PrintThis post isn’t about cycling (though cycling lends itself beautifully to the technique outlined below).

This fall I co-led six Rapid Cycle Improvement teams in local public schools. The focus was on improving attendance for students who chronically miss school. The reasons kids don’t come to school are widely varied. Research suggests the solution lies in a combination of tailored interventions that address individual circumstances, and, a culture of attendance so students want to be at school. With Rapid Cycle Improvement, school teams measure the impact of interventions taken to help individual students. Every four- to five-weeks, teams study a new batch of data, using it to inform the next cycle and decide on the next small test of change. Through Rapid Cycle, teams are able to speed up learning and sustain momentum.

What an elegant way to engage school professionals, run fast experiments and let data tell the story of what works and what doesn’t.

In mid-November I decided to run a cycle for my business. I’m known for listening well, connecting dots, thinking creatively and drawing the best out of individuals and groups. Since refining my business model, however, I must back track to build awareness. In my niche as a thought partner and design thinker, building awareness requires conversations with executives and advisers about when and why to bring me to the table.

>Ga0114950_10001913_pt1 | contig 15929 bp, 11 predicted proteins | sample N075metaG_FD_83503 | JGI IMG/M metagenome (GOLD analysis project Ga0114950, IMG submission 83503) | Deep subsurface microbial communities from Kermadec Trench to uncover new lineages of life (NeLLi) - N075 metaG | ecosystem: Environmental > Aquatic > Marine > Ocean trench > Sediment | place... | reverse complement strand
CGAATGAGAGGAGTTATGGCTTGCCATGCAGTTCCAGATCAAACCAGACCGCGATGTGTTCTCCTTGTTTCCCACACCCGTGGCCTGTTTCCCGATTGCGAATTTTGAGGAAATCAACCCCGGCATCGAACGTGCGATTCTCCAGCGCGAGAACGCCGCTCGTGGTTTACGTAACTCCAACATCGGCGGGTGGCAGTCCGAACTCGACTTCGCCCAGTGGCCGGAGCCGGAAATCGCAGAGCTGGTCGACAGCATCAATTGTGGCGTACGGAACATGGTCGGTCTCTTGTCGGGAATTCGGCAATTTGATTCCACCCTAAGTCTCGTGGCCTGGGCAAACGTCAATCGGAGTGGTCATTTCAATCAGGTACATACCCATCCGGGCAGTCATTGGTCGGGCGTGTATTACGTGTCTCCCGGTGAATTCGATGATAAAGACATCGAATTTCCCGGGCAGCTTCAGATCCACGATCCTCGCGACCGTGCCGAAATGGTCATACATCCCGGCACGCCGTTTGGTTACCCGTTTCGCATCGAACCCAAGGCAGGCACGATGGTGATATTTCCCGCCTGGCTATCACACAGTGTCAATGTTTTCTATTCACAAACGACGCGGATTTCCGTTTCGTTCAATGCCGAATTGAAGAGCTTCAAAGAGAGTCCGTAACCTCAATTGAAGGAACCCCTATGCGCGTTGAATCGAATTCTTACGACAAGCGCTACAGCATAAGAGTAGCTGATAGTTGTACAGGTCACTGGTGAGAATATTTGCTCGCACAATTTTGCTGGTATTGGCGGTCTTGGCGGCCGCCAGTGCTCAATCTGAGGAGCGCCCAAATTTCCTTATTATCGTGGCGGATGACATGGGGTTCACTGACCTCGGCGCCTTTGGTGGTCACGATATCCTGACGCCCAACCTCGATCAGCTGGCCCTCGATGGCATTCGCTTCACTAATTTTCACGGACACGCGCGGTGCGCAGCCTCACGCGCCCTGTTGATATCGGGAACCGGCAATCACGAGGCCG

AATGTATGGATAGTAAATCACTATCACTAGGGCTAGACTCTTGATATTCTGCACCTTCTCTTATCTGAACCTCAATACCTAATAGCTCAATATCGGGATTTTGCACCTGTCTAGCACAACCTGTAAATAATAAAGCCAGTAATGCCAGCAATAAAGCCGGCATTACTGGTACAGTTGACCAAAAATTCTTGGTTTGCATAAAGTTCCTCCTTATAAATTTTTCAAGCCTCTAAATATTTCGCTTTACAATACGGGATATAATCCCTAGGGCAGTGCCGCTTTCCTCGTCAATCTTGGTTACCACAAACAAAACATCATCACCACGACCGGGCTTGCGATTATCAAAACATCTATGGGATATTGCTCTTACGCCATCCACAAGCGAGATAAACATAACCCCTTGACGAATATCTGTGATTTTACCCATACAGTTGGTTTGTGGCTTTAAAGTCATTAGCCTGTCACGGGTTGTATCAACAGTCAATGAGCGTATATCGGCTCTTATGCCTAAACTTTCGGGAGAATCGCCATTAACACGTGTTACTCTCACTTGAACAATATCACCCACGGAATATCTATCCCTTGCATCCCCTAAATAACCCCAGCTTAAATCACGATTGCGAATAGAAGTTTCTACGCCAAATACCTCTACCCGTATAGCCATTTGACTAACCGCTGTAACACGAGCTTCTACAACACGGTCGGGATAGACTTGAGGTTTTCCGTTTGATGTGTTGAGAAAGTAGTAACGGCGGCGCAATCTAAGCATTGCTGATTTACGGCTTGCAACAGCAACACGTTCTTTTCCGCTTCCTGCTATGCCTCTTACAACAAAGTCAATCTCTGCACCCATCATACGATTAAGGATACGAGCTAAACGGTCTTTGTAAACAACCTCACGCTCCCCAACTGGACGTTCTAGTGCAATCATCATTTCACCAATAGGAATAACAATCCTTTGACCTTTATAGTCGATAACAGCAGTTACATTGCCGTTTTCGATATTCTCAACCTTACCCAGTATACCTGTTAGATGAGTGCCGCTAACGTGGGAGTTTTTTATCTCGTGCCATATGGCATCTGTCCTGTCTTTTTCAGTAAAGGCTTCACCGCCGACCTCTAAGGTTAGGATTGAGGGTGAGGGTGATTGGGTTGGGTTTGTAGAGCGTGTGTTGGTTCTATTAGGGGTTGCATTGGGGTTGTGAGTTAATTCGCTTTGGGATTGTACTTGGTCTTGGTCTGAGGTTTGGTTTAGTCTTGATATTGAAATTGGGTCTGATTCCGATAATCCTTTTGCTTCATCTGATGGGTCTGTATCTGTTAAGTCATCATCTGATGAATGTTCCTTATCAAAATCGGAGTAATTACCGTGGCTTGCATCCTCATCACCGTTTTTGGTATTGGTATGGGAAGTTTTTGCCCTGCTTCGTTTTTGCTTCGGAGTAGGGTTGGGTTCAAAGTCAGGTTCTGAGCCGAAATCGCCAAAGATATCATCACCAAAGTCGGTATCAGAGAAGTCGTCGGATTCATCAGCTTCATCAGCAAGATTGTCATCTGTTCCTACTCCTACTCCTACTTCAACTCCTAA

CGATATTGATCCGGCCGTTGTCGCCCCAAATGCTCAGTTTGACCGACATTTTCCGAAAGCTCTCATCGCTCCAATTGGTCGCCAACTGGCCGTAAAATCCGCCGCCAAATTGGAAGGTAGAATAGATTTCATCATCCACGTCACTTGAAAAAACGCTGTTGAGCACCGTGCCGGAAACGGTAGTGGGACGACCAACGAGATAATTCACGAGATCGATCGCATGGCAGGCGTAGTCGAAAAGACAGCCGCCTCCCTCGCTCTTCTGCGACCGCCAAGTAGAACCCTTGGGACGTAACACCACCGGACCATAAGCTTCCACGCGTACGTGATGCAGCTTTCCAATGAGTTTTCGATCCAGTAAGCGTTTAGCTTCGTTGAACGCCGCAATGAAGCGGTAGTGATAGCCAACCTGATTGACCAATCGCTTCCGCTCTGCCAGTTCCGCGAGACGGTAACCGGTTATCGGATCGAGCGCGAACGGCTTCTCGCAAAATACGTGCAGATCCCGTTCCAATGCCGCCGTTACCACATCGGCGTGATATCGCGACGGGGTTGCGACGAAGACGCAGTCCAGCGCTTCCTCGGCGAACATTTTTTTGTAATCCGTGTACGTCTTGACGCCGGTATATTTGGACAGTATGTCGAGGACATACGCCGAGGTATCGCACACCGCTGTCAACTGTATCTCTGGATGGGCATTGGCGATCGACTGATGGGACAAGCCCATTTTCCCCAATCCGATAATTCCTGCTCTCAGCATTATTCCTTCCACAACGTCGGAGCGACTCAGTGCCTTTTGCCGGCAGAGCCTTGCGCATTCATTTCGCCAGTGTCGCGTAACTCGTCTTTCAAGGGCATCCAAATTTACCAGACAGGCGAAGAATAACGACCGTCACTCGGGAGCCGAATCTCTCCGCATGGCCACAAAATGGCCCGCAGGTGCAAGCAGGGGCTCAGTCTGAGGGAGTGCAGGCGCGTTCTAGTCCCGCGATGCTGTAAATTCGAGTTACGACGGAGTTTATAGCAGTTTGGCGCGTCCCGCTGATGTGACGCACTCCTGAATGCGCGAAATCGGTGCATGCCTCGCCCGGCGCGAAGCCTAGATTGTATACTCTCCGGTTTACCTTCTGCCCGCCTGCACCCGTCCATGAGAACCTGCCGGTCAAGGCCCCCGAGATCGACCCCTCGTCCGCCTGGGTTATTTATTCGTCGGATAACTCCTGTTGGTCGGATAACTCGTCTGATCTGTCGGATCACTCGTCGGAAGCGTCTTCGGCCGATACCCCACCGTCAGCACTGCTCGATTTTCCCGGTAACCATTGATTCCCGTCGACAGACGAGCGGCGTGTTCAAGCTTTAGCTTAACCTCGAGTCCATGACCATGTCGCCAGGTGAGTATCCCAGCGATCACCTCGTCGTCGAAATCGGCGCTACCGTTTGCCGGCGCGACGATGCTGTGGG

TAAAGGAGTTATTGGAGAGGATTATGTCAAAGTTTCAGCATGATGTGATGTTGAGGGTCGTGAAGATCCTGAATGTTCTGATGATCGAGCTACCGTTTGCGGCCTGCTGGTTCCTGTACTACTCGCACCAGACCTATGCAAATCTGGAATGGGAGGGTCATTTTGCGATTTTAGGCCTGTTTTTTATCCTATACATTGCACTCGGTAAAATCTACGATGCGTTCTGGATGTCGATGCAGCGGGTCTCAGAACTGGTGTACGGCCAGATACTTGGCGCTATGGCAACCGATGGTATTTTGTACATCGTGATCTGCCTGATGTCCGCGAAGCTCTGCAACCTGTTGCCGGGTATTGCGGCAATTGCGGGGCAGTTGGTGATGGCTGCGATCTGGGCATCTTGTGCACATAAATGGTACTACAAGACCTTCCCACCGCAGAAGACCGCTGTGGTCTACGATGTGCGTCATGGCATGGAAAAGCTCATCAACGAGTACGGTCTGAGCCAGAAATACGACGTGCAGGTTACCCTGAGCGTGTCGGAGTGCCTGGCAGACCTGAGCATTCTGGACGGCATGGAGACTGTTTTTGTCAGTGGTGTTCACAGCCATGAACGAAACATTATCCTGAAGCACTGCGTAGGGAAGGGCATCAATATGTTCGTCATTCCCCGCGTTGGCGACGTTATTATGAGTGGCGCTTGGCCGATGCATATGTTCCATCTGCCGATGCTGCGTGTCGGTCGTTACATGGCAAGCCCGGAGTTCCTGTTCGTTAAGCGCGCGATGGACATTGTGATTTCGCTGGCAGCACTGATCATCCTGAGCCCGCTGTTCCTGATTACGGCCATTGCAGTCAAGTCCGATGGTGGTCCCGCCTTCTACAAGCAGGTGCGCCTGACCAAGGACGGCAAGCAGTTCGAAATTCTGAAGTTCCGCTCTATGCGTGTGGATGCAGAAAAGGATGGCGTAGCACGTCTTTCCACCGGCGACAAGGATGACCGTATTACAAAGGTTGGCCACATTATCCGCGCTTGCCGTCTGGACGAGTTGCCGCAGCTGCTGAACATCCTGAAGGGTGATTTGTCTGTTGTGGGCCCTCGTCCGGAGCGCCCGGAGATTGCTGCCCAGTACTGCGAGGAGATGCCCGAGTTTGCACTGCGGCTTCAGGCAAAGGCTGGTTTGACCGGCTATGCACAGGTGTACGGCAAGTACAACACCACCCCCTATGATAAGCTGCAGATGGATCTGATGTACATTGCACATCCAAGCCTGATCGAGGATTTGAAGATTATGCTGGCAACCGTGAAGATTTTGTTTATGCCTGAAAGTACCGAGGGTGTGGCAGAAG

Rapid Cycle Improvement isn’t the exclusive purview of Lean Six Sigma professionals. It’s a simple, easy-to-use tool that packs punch while engendering focus, discipline, pragmatic mapping and visual learning. So I opened a Rapid Cycle Improvement tool on my computer. I defined my objective and test population. I set predictions for quality, quantity and ultimate outcome. I set up dates for starting and ending my experiment and jotted the steps I’d need to take. Forty-five minutes and a half page later, I had my Rapid Cycle Improvement plan.

One of my great teachers said the key to getting results when trying something new is to build a structure and then insert yourself into it. Through application, his students discovered how well this approach works for dieting, exercise, life planning, any new endeavor. Rapid Cycle Improvement is one such structure.